Faith Robinson never really enjoyed high school. When the 16-year-old student from Nipissing First Nation fell behind on some of her classes, she was encouraged to attend summer school to make up the difference.
Now, as one of over a dozen students who attended a two-week, dual-credit program at Canadore College in North Bay, Ont., this July, Robinson is one credit closer to her high school degree — and she has another credit to put toward a post-secondary degree at a local college, encouraging study at a higher level.
"I went to the course and, surprisingly, it was actually kind of fun. I enjoyed it. I made some new friends," said Robinson.
While taking courses on campus, Robinson and her peers caught a glimpse of the academic world beyond high school, where mandatory course loads and a highly structured environment can disenchant at-risk students from applying to college.
That's why the summer school programs at Canadore and Dalhousie University in Halifax are designed to motivate high schoolers to apply to college, showing them different pathways to post-secondary success — but these initiatives have to reach kids even earlier to be effective, according to one expert.
Paths largely fixed in high school, expert says
Most students start considering college and university toward the end of high school. That timeline is too late to correct course for students who aren't on a clear trajectory to higher education, said Karen Robson, an associate professor and the Ontario research chair in educational achievement and at-risk youth at McMaster University in Hamilton, Ont.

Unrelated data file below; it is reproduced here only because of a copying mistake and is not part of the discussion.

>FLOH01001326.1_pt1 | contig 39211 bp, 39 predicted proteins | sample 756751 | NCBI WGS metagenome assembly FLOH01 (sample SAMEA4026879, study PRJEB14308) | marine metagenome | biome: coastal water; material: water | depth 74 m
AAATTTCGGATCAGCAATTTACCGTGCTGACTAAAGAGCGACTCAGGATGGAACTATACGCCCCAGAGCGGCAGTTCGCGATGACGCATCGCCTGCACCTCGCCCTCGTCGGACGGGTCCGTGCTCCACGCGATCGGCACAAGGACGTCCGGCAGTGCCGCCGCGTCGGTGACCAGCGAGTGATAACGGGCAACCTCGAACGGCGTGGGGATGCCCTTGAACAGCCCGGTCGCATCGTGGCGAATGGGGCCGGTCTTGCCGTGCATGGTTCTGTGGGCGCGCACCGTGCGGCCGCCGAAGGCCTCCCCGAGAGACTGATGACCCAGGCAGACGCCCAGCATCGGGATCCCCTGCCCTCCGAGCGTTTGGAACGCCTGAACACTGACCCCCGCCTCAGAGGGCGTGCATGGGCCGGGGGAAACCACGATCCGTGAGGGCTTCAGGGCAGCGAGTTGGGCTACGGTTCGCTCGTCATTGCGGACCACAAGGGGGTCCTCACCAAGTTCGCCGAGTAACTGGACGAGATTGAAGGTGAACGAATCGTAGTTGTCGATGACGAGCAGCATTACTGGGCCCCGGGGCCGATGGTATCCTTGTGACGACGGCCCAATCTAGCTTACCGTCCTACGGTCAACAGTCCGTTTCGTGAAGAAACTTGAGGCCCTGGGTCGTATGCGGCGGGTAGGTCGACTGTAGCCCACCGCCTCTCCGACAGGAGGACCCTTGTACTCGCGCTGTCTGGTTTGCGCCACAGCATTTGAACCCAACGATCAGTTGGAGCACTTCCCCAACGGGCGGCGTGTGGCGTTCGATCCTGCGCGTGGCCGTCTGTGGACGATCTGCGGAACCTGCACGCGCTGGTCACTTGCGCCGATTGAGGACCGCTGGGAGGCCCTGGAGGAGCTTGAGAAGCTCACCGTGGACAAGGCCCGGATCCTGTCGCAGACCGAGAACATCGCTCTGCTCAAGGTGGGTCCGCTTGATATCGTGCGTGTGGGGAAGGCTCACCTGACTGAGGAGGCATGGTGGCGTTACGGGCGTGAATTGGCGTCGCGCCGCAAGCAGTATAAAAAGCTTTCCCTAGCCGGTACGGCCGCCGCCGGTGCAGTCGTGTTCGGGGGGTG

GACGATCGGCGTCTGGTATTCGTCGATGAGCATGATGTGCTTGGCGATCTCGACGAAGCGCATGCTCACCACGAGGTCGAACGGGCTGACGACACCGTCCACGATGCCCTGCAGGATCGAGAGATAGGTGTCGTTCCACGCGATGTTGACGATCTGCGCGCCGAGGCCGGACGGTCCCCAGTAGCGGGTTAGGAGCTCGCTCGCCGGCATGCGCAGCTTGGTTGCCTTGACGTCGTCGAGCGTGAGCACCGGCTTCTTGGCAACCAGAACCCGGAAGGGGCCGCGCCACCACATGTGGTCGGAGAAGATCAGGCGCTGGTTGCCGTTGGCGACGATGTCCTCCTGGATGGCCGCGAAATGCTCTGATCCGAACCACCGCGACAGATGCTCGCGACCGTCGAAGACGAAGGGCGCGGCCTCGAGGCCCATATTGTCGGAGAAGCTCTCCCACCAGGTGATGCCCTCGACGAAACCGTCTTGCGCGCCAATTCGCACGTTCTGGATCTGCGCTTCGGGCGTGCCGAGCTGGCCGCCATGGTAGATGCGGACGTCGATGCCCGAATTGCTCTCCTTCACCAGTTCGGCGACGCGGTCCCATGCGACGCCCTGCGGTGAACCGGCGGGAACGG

"By the time students are in high school, the research has shown that their paths are largely fixed," said Robson.
"So if we're trying to encourage young people who have all of the characteristics of low university and college attendance already kind of mapped onto their identities, it's a little too late to do it when they're 16, 17, 18 years old."
According to Robson, there are three primary factors that tend to predict a student's pathway to university: their socioeconomic status; whether their parents attended a post-secondary institution; and, especially for those in Ontario, whether a student is in the applied stream (for hands-on courses) versus the academic stream (theory-oriented).
The Canadore program is effective because it encourages all types of students to apply, Robson said — regardless of their grades or whether they know what they want to do professionally.
"What I liked about that program [as it was described] is that … it doesn't matter what your marks are, it doesn't matter if you don't know how to do this paperwork. It doesn't matter if you don't know what you want to do when you grow up. It's fine, just come and experience this environment."
The goal of Canadore's program is to expose younger students to college while still offering the support they receive at the high school level, said Rebecca Gould, a high school teacher for Nipissing-Parry Sound Catholic School Board who facilitates the dual-credit program.
"They have the safety of having a high school teacher there, making sure that they're there on time, that they have their schoolwork done, that that the assignments are turned in properly — things that they don't get when they're at college, but they do get at high school," said Gould.
"So it's kind of a nice pairing between the two opportunities."
Students who enrolled in the free program took a geomatics class, learning how to navigate the woods with a compass during one week, and a fitness and lifestyle management class during another, complete with workout sessions at the campus gym.
"I loved it," said Nick Michel, a 15-year-old North Bay student going into Grade 10. "I'm just a hands-on [person]. I don't like writing or sitting down doing things — I'm constantly moving."